OBJECTIVES:In the last decade, the incidence of renal cell carcinoma (RCC) has been rising, with the greatest increase observed for solid tumors. Magnetic resonance imaging (MRI) protocols and algorithms have recently been available for classifying RCC subtypes and benign subtypes. The objective of this study was to prospectively validate the MRI algorithm presented by Cornelis et al. for RCC classification.MATERIAL AND METHODS:Over a 7-month period, 38 patients with 44 renal tumors were prospectively included in the study and received an MRI examination in addition to the conventional investigation program. The MRI sequences were: T2-weighted, dual chemical shift MRI, diffusion-weighted imaging (DWI), and dynamic contrast-enhanced T1-weighted in wash-in and wash-out phases. The images were evaluated according to the algorithm by two experienced, blinded radiologists, and the histopathological diagnosis served as the gold standard.RESULTS:Of 44 tumors in 38 patients, only 8 tumors (18.2%) received the same MRI diagnosis according to the algorithm as the histopathological diagnosis. MRI diagnosed 16 angiomyolipoma, 14 clear cell RCC (ccRCC), 12 chromophobe RCC (chRCC), and two papillary RCC (pRCC), while histopathological examination diagnosed 24 ccRCC, four pRCC, one chRCC, and one mixed tumor of both pRCC and chRCC. Malignant tumors were statistically significantly larger than the benign (3.16 ± 1.34 cm vs. 2.00 ± 1.04 cm, P = 0.006).CONCLUSION:This prospective study could not reproduce Cornelis et al.’s results and does not support differentiating renal masses using multiparametric MRI without percutaneous biopsy in the future. The MRI algorithm showed few promising results to categorize renal tumors, indicating histopathology for clinical decisions and follow-up regimes of renal masses are still required.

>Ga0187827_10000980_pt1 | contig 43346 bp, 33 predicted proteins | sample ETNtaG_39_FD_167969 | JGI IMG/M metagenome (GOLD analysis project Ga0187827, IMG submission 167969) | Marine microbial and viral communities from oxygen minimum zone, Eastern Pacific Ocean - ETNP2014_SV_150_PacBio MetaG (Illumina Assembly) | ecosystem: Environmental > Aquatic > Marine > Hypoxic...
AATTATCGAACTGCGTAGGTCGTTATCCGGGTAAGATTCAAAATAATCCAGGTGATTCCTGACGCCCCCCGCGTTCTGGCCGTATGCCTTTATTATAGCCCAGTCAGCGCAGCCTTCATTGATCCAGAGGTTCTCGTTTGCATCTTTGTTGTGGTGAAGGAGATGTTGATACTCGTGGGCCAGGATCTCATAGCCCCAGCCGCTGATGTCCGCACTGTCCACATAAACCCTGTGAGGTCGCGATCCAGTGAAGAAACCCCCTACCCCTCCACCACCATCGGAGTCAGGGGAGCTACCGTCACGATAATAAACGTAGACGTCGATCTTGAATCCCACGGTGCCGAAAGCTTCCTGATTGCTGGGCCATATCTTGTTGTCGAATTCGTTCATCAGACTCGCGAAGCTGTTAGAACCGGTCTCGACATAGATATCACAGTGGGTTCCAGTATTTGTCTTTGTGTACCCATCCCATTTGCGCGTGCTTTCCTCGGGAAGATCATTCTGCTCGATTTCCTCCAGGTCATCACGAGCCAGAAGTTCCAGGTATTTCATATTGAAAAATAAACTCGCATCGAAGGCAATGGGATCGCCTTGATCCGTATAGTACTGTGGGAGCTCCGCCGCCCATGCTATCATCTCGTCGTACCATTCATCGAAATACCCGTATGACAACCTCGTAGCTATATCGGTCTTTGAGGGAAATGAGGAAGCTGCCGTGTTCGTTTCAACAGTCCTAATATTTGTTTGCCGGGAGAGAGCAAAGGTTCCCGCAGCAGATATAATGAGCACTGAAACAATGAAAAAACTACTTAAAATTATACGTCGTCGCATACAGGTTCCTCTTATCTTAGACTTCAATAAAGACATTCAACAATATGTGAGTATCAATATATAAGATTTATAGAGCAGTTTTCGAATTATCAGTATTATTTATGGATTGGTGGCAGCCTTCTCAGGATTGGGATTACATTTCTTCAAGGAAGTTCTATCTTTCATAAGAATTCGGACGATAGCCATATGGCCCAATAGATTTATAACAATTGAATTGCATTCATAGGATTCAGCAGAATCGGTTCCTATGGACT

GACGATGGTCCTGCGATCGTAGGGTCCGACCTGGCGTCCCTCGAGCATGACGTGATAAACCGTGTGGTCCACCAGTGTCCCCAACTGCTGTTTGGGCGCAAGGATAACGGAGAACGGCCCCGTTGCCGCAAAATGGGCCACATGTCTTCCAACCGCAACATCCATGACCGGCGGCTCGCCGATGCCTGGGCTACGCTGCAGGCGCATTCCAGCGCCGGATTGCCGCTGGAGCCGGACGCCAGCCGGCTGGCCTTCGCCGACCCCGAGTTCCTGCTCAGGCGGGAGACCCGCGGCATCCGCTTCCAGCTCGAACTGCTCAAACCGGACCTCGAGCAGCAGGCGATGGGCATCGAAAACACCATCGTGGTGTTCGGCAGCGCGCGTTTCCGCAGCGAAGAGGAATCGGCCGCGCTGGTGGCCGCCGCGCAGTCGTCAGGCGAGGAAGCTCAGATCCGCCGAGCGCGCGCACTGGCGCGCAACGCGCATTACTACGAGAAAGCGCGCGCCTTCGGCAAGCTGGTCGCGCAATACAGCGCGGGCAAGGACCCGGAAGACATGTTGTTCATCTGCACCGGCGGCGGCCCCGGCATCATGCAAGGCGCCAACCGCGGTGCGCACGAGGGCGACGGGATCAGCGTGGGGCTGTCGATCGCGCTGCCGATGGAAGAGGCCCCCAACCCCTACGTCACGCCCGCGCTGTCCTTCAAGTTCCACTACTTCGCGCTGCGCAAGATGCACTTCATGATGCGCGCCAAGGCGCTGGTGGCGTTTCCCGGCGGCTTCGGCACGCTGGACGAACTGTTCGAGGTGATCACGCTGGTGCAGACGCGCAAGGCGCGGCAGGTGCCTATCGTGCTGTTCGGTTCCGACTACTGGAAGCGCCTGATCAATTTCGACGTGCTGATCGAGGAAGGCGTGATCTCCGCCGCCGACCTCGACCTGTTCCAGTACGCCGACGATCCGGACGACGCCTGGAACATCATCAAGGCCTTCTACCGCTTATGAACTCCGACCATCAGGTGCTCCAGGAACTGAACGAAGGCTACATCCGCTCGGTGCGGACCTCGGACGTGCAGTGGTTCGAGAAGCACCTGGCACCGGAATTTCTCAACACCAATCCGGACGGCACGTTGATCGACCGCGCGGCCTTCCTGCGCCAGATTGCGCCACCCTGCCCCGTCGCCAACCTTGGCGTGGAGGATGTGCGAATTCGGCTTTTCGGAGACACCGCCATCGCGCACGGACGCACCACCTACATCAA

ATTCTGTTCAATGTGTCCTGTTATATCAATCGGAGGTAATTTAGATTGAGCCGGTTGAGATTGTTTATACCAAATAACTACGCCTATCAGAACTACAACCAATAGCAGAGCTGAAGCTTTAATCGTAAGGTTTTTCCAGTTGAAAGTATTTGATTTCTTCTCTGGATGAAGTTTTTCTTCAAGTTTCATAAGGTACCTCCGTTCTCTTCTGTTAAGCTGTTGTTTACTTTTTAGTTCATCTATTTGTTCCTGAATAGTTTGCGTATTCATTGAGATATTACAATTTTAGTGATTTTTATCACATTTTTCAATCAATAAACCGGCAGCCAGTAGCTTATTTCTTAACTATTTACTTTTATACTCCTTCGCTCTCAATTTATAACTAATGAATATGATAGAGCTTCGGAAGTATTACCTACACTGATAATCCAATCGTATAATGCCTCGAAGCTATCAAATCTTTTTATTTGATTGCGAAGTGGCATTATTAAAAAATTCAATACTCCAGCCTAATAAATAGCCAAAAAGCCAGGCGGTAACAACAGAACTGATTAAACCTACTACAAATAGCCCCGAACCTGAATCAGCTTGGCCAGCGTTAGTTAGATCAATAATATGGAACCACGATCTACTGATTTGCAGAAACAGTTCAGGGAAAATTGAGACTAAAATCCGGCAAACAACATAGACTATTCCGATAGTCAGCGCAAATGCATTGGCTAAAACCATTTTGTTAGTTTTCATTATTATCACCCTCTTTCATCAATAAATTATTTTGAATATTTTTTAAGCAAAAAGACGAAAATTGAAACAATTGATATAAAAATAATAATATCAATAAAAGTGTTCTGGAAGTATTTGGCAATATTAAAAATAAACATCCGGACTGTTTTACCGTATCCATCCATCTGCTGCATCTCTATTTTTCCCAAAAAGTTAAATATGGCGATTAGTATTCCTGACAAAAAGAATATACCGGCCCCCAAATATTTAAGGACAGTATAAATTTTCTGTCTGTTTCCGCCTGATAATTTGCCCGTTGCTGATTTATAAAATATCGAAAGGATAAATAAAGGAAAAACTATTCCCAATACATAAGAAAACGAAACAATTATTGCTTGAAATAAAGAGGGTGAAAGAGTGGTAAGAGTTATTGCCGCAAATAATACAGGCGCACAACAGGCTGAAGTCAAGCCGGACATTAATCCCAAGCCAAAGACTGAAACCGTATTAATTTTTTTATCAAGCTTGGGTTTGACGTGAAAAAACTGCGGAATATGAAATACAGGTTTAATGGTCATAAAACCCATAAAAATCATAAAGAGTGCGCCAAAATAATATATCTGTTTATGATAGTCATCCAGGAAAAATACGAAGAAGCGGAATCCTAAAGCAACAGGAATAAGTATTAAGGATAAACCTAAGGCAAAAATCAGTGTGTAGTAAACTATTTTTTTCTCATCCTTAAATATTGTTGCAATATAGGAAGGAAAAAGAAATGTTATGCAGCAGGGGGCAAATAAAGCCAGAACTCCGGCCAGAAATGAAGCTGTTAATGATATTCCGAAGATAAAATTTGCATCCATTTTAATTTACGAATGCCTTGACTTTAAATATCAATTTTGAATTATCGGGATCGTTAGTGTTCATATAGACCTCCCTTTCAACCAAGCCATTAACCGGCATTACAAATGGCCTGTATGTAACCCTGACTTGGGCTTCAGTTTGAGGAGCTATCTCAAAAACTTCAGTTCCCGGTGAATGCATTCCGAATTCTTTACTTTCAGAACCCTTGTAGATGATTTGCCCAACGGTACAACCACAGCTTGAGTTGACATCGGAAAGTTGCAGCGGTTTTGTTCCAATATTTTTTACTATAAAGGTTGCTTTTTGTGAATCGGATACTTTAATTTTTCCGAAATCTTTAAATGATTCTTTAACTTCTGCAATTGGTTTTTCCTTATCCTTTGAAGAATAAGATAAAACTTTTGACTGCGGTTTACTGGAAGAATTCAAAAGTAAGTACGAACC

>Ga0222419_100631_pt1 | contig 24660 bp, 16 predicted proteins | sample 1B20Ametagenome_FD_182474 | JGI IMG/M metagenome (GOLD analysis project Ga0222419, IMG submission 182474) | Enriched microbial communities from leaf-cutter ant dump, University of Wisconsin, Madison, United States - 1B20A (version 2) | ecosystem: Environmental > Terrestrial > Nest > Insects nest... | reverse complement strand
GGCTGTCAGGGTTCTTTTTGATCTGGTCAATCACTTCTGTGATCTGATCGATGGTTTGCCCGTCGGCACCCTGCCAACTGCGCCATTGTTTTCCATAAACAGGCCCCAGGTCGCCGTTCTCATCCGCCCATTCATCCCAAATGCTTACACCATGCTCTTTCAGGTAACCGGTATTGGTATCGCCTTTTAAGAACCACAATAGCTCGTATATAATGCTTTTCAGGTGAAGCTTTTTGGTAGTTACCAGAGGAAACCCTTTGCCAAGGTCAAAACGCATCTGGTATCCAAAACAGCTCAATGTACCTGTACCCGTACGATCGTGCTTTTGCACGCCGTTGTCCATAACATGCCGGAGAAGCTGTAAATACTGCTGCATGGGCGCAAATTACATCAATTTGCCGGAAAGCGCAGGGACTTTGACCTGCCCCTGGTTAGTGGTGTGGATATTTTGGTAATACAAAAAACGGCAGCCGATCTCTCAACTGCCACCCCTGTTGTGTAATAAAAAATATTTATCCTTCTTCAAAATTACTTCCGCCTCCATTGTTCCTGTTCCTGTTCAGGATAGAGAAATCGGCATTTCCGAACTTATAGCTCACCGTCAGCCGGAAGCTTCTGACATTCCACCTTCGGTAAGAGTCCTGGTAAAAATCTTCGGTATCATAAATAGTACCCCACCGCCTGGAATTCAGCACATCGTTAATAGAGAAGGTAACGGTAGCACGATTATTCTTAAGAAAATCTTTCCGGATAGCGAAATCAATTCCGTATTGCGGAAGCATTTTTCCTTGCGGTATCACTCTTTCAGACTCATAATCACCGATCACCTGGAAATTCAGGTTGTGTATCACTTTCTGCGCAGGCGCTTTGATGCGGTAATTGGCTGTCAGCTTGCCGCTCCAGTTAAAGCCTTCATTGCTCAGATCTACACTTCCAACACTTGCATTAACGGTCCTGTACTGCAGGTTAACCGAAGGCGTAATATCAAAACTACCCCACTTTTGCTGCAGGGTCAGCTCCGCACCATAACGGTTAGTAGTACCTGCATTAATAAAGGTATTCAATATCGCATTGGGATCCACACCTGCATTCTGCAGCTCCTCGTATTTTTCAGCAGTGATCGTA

- Imaging sequences
- Magnetic resonance imaging